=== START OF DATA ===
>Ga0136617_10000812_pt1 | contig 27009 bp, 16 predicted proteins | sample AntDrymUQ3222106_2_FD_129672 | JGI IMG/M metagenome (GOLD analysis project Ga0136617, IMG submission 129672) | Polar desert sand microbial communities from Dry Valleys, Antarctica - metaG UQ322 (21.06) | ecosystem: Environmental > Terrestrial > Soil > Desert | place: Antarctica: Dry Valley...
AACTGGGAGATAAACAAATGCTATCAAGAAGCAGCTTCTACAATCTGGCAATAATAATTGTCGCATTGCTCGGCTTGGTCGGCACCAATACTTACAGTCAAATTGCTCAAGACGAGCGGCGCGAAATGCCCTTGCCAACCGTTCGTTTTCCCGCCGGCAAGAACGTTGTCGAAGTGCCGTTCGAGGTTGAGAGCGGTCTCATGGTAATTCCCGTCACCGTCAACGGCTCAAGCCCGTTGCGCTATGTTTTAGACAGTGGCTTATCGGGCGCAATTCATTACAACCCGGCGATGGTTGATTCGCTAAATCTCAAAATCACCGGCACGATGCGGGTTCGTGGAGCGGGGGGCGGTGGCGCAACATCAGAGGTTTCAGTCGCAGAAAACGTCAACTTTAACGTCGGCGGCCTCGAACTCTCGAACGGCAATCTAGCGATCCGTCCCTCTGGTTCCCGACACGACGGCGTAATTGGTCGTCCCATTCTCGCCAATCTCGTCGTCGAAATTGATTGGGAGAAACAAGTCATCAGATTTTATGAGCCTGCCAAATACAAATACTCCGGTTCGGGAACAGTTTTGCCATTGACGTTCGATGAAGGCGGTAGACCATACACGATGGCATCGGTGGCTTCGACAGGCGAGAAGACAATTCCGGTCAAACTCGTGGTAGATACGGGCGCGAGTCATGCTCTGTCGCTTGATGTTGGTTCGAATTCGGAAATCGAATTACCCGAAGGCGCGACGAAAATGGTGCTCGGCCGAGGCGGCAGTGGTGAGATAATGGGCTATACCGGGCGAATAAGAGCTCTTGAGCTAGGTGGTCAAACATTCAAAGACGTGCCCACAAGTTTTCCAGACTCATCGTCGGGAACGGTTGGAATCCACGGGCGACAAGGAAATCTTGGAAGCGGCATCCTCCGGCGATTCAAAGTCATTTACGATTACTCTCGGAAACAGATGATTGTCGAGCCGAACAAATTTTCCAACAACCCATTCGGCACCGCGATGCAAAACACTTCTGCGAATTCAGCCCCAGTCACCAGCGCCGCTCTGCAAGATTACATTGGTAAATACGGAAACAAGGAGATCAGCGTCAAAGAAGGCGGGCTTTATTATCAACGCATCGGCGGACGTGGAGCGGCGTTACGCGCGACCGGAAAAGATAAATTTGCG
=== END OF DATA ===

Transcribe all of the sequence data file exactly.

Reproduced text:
>Ga0136617_10000812_pt1 | contig 27009 bp, 16 predicted proteins | sample AntDrymUQ3222106_2_FD_129672 | JGI IMG/M metagenome (GOLD analysis project Ga0136617, IMG submission 129672) | Polar desert sand microbial communities from Dry Valleys, Antarctica - metaG UQ322 (21.06) | ecosystem: Environmental > Terrestrial > Soil > Desert | place: Antarctica: Dry Valley...
AACTGGGAGATAAACAAATGCTATCAAGAAGCAGCTTCTACAATCTGGCAATAATAATTGTCGCATTGCTCGGCTTGGTCGGCACCAATACTTACAGTCAAATTGCTCAAGACGAGCGGCGCGAAATGCCCTTGCCAACCGTTCGTTTTCCCGCCGGCAAGAACGTTGTCGAAGTGCCGTTCGAGGTTGAGAGCGGTCTCATGGTAATTCCCGTCACCGTCAACGGCTCAAGCCCGTTGCGCTATGTTTTAGACAGTGGCTTATCGGGCGCAATTCATTACAACCCGGCGATGGTTGATTCGCTAAATCTCAAAATCACCGGCACGATGCGGGTTCGTGGAGCGGGGGGCGGTGGCGCAACATCAGAGGTTTCAGTCGCAGAAAACGTCAACTTTAACGTCGGCGGCCTCGAACTCTCGAACGGCAATCTAGCGATCCGTCCCTCTGGTTCCCGACACGACGGCGTAATTGGTCGTCCCATTCTCGCCAATCTCGTCGTCGAAATTGATTGGGAGAAACAAGTCATCAGATTTTATGAGCCTGCCAAATACAAATACTCCGGTTCGGGAACAGTTTTGCCATTGACGTTCGATGAAGGCGGTAGACCATACACGATGGCATCGGTGGCTTCGACAGGCGAGAAGACAATTCCGGTCAAACTCGTGGTAGATACGGGCGCGAGTCATGCTCTGTCGCTTGATGTTGGTTCGAATTCGGAAATCGAATTACCCGAAGGCGCGACGAAAATGGTGCTCGGCCGAGGCGGCAGTGGTGAGATAATGGGCTATACCGGGCGAATAAGAGCTCTTGAGCTAGGTGGTCAAACATTCAAAGACGTGCCCACAAGTTTTCCAGACTCATCGTCGGGAACGGTTGGAATCCACGGGCGACAAGGAAATCTTGGAAGCGGCATCCTCCGGCGATTCAAAGTCATTTACGATTACTCTCGGAAACAGATGATTGTCGAGCCGAACAAATTTTCCAACAACCCATTCGGCACCGCGATGCAAAACACTTCTGCGAATTCAGCCCCAGTCACCAGCGCCGCTCTGCAAGATTACATTGGTAAATACGGAAACAAGGAGATCAGCGTCAAAGAAGGCGGGCTTTATTATCAACGCATCGGCGGACGTGGAGCGGCGTTACGCGCGACCGGAAAAGATAAATTTGCG